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Managing Mommy Time

Updated on August 21, 2011

Unless you are a stay at home mom, don’t take it for granted she has lots of valuable time to waste, on the contrary. Mothers in general are expected to be available at all times for every family member and for the school’s PTA. While the stay at home mom is expected to have the cleanest home and the most spotless children, while being the taxi cab driver for her family’s chores and extracurricular activities.

The mom is likely to be the one who performs all the family duties and is expected to be always accessible. She will probably volunteer and extend her services whenever and wherever possible. Often she is the caretaker for her parents and in-laws and she attends to their needs as well.

Many people have this notion especially for stay at home moms, is that they spend their days watching soap operas, eating bon-bons while talking on the telephone. The truth is, stay at home moms do just as much as the working mother, but without a paycheck. Her responsibilities are not fewer, but in some cases it may be more. Either way, all mothers work hard and they still don’t have enough personal time for themselves.

Managing her home and other people, teaches the mother quickly the fundamentals of Time Management. She learns how to squeeze those obligations and errands in at a drop of a dime while accepting that her time is not her own. She soon discovers if she doesn’t make time for herself, she is burnt out. This is an issue for most mothers in general and this concern often gets neglected and overlook. This is how women develop stress related disorders.

All mothers know in order to make family life work; she must maintain her good health and at times she doesn't. She must manage her time for more effectiveness. We have to recognize that our personal well-being is just as important as everyone else’s in the family. Establishing our personal time should not be compromised or infringed upon by anyone, and this time should be the most important and valuable to us.

You must recognize when it is necessary for you to have time off. When you identify this hour, establish it daily and do not make plans, see guess, and make telephone calls, unless that is what you want to do. This doesn’t mean you do laundry either, but you should use this time to read, or exercise and develop some interest that keeps you feeling alive.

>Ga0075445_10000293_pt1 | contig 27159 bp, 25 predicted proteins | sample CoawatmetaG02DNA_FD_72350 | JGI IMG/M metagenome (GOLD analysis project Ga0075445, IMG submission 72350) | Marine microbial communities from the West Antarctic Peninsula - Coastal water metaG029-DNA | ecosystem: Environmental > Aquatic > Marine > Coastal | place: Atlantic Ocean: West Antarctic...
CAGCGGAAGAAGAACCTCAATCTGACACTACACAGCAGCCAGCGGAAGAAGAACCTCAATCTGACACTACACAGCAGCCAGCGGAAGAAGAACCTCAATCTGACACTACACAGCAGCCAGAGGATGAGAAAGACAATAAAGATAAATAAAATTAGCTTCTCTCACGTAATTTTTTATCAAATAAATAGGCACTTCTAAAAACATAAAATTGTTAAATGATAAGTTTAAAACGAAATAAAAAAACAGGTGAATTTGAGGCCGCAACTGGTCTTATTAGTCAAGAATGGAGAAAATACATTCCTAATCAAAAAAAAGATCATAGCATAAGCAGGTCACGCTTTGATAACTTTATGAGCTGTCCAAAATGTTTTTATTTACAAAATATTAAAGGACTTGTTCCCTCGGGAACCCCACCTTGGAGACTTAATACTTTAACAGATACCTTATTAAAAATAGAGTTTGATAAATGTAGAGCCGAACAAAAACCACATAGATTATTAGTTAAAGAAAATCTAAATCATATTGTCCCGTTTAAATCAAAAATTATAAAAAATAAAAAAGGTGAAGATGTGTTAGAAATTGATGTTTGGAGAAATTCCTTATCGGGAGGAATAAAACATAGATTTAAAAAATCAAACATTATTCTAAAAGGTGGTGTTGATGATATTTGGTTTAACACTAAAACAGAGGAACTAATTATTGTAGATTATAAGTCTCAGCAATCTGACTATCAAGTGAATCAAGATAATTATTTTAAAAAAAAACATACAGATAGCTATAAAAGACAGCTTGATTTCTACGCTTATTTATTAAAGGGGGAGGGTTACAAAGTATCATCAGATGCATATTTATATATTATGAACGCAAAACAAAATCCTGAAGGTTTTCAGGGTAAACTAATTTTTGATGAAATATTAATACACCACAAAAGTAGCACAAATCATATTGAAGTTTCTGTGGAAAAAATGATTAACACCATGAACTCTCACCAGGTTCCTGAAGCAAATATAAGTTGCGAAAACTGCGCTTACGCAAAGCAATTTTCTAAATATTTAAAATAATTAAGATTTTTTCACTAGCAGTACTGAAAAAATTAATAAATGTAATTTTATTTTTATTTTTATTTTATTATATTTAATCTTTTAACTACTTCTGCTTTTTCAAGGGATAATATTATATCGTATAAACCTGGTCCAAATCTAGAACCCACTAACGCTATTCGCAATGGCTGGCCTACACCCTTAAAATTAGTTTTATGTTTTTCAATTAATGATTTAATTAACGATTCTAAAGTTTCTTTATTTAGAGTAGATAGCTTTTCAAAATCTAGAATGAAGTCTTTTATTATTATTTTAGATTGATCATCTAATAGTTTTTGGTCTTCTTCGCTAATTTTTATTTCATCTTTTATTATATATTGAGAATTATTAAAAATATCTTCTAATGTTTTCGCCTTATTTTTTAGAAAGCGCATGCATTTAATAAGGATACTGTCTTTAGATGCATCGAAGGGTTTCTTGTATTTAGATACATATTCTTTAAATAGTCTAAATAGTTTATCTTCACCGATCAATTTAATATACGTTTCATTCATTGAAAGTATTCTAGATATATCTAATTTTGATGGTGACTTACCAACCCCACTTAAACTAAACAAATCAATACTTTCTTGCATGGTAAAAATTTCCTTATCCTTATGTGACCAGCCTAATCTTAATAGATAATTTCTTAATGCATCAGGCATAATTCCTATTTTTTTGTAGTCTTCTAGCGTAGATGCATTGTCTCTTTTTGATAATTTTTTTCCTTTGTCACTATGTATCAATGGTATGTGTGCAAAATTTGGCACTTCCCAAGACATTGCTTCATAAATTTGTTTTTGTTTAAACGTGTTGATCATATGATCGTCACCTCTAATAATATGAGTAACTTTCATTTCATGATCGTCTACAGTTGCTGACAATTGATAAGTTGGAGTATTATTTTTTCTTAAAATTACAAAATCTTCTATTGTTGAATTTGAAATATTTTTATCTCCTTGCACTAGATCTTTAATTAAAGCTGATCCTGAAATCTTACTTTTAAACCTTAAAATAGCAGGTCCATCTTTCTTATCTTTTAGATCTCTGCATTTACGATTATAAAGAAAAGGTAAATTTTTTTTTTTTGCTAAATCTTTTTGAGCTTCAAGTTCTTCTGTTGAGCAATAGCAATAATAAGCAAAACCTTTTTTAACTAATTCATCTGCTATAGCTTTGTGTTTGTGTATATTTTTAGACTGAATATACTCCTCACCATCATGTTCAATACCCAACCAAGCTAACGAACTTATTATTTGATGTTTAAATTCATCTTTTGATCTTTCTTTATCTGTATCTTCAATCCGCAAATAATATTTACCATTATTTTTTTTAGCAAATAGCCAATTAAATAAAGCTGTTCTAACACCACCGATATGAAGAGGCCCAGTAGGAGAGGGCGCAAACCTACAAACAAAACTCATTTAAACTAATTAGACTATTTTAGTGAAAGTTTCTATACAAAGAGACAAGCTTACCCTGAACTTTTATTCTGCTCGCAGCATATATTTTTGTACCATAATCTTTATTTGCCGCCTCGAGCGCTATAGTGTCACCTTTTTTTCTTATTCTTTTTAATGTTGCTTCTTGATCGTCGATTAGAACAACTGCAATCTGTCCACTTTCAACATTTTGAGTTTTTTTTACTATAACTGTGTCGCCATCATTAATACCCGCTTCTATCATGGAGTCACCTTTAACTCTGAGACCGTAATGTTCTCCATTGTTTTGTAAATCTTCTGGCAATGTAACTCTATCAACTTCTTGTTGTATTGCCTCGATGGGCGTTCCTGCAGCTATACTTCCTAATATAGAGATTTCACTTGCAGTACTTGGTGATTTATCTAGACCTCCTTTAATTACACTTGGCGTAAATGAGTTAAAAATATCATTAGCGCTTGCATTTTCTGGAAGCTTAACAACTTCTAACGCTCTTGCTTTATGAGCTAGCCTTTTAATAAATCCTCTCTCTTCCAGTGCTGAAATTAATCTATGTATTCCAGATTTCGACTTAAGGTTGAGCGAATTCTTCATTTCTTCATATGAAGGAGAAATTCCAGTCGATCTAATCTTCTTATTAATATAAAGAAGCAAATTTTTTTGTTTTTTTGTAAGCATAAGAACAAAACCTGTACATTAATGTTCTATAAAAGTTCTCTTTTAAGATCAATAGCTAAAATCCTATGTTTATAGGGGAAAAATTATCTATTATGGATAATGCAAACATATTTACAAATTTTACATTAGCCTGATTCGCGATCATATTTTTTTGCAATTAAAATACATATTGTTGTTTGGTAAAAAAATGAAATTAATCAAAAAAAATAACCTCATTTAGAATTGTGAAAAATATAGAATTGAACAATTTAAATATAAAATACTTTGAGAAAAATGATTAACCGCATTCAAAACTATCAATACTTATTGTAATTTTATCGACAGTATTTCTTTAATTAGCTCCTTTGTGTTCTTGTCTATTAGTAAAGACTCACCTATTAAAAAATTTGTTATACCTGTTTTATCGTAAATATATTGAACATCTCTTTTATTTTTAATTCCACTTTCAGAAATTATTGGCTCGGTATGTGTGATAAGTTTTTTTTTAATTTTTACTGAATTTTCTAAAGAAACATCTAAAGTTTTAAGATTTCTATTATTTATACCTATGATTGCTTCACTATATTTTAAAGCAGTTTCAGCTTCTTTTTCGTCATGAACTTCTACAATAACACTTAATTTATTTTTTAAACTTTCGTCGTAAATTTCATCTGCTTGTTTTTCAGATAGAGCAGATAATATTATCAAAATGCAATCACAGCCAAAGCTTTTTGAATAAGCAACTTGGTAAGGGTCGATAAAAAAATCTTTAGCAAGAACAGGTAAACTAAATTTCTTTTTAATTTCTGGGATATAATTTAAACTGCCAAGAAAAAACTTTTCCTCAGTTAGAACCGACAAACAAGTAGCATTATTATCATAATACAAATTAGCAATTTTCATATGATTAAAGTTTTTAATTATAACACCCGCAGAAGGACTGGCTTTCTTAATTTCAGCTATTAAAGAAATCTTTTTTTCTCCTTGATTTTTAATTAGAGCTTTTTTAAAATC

Now how do we spend the rest of our day? If you have a large family, then I suggest you put yourself on a real schedule to do house work and include time for those other activities that arises unexpectedly. It would be ideal to have all the kids help if they are able, but this is unrealistic. They don’t always help, and the job they do is inadequate. This leaves us mothers having to correct their chores, wasting more of our valuable time doing the same crap twice.

I always found meal time to be my issue. Unpredictable cooking time, difference of opinions for dinner always seem to stressed me out. So I learned to cook everything on Sunday, freeze it all, heated it up, and everybody shut-ed up.

But in reality, you’ll need approximately four-six hours during the day dedicated to family and children needs, a few hours of spousal time, and your chores should not go over three hours. The rest of your day can be used for your own personal time, if you do not work outside the home.

Lastly, how do we handle the children’s activities? Find a mother of one of your child’s friends and you two work out a schedule where you can either pick them up, or you drop them off. Cutting down on taxi time makes it easy for you both and you’ll be surprised how she will appreciate you freeing her time up as well.


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